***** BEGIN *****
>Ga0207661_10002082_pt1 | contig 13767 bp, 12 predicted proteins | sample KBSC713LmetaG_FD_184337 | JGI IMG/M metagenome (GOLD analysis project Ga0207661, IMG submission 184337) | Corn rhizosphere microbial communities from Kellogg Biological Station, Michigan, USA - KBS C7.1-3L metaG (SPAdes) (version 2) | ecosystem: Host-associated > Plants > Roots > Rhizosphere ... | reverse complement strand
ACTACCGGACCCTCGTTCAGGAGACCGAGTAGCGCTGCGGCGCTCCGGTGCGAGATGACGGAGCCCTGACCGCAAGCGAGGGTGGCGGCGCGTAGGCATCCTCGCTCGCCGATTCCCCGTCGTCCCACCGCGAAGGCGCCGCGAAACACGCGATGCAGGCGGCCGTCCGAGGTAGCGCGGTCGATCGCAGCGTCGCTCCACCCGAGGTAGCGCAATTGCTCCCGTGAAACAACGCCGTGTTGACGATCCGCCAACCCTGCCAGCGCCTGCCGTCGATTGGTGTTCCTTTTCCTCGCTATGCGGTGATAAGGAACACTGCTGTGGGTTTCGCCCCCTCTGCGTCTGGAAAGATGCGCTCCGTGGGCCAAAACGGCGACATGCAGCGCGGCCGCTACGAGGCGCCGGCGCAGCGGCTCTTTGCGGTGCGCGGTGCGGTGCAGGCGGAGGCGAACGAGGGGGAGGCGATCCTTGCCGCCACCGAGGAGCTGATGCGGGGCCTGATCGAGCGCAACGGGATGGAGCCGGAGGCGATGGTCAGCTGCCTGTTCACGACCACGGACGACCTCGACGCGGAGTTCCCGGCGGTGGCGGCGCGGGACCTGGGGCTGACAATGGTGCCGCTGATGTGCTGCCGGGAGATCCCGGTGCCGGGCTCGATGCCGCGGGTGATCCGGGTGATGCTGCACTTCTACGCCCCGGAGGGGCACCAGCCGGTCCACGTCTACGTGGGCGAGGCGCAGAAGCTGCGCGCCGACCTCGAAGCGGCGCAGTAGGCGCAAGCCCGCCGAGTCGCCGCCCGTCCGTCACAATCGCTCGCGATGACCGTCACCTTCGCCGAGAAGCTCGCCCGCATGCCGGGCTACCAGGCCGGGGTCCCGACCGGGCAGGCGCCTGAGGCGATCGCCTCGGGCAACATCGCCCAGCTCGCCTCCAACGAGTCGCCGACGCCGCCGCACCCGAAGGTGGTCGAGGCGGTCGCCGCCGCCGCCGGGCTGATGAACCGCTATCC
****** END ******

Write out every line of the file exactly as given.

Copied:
>Ga0207661_10002082_pt1 | contig 13767 bp, 12 predicted proteins | sample KBSC713LmetaG_FD_184337 | JGI IMG/M metagenome (GOLD analysis project Ga0207661, IMG submission 184337) | Corn rhizosphere microbial communities from Kellogg Biological Station, Michigan, USA - KBS C7.1-3L metaG (SPAdes) (version 2) | ecosystem: Host-associated > Plants > Roots > Rhizosphere ... | reverse complement strand
ACTACCGGACCCTCGTTCAGGAGACCGAGTAGCGCTGCGGCGCTCCGGTGCGAGATGACGGAGCCCTGACCGCAAGCGAGGGTGGCGGCGCGTAGGCATCCTCGCTCGCCGATTCCCCGTCGTCCCACCGCGAAGGCGCCGCGAAACACGCGATGCAGGCGGCCGTCCGAGGTAGCGCGGTCGATCGCAGCGTCGCTCCACCCGAGGTAGCGCAATTGCTCCCGTGAAACAACGCCGTGTTGACGATCCGCCAACCCTGCCAGCGCCTGCCGTCGATTGGTGTTCCTTTTCCTCGCTATGCGGTGATAAGGAACACTGCTGTGGGTTTCGCCCCCTCTGCGTCTGGAAAGATGCGCTCCGTGGGCCAAAACGGCGACATGCAGCGCGGCCGCTACGAGGCGCCGGCGCAGCGGCTCTTTGCGGTGCGCGGTGCGGTGCAGGCGGAGGCGAACGAGGGGGAGGCGATCCTTGCCGCCACCGAGGAGCTGATGCGGGGCCTGATCGAGCGCAACGGGATGGAGCCGGAGGCGATGGTCAGCTGCCTGTTCACGACCACGGACGACCTCGACGCGGAGTTCCCGGCGGTGGCGGCGCGGGACCTGGGGCTGACAATGGTGCCGCTGATGTGCTGCCGGGAGATCCCGGTGCCGGGCTCGATGCCGCGGGTGATCCGGGTGATGCTGCACTTCTACGCCCCGGAGGGGCACCAGCCGGTCCACGTCTACGTGGGCGAGGCGCAGAAGCTGCGCGCCGACCTCGAAGCGGCGCAGTAGGCGCAAGCCCGCCGAGTCGCCGCCCGTCCGTCACAATCGCTCGCGATGACCGTCACCTTCGCCGAGAAGCTCGCCCGCATGCCGGGCTACCAGGCCGGGGTCCCGACCGGGCAGGCGCCTGAGGCGATCGCCTCGGGCAACATCGCCCAGCTCGCCTCCAACGAGTCGCCGACGCCGCCGCACCCGAAGGTGGTCGAGGCGGTCGCCGCCGCCGCCGGGCTGATGAACCGCTATCC